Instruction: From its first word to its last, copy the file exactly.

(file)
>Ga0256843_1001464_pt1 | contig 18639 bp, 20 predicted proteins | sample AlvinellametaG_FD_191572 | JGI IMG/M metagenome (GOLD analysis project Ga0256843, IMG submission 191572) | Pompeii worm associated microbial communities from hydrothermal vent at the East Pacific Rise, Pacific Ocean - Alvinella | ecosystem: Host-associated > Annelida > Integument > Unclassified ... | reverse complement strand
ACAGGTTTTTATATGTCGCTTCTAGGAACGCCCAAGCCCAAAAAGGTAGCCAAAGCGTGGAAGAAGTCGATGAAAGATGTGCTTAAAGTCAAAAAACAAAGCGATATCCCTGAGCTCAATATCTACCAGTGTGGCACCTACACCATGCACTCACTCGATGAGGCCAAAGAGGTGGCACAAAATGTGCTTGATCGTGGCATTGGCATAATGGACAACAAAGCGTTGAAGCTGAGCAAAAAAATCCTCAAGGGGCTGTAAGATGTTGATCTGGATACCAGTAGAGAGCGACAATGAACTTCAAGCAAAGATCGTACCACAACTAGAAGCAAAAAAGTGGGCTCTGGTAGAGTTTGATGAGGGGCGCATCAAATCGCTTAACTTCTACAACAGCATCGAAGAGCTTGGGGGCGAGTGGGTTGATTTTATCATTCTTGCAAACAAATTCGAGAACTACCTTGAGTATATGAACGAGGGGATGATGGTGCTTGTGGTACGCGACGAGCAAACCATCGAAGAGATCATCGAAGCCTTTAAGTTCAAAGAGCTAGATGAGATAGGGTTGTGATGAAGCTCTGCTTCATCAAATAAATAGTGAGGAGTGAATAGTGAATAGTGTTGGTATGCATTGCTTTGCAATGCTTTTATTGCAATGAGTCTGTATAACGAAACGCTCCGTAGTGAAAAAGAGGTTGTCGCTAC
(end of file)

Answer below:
>Ga0256843_1001464_pt1 | contig 18639 bp, 20 predicted proteins | sample AlvinellametaG_FD_191572 | JGI IMG/M metagenome (GOLD analysis project Ga0256843, IMG submission 191572) | Pompeii worm associated microbial communities from hydrothermal vent at the East Pacific Rise, Pacific Ocean - Alvinella | ecosystem: Host-associated > Annelida > Integument > Unclassified ... | reverse complement strand
ACAGGTTTTTATATGTCGCTTCTAGGAACGCCCAAGCCCAAAAAGGTAGCCAAAGCGTGGAAGAAGTCGATGAAAGATGTGCTTAAAGTCAAAAAACAAAGCGATATCCCTGAGCTCAATATCTACCAGTGTGGCACCTACACCATGCACTCACTCGATGAGGCCAAAGAGGTGGCACAAAATGTGCTTGATCGTGGCATTGGCATAATGGACAACAAAGCGTTGAAGCTGAGCAAAAAAATCCTCAAGGGGCTGTAAGATGTTGATCTGGATACCAGTAGAGAGCGACAATGAACTTCAAGCAAAGATCGTACCACAACTAGAAGCAAAAAAGTGGGCTCTGGTAGAGTTTGATGAGGGGCGCATCAAATCGCTTAACTTCTACAACAGCATCGAAGAGCTTGGGGGCGAGTGGGTTGATTTTATCATTCTTGCAAACAAATTCGAGAACTACCTTGAGTATATGAACGAGGGGATGATGGTGCTTGTGGTACGCGACGAGCAAACCATCGAAGAGATCATCGAAGCCTTTAAGTTCAAAGAGCTAGATGAGATAGGGTTGTGATGAAGCTCTGCTTCATCAAATAAATAGTGAGGAGTGAATAGTGAATAGTGTTGGTATGCATTGCTTTGCAATGCTTTTATTGCAATGAGTCTGTATAACGAAACGCTCCGTAGTGAAAAAGAGGTTGTCGCTAC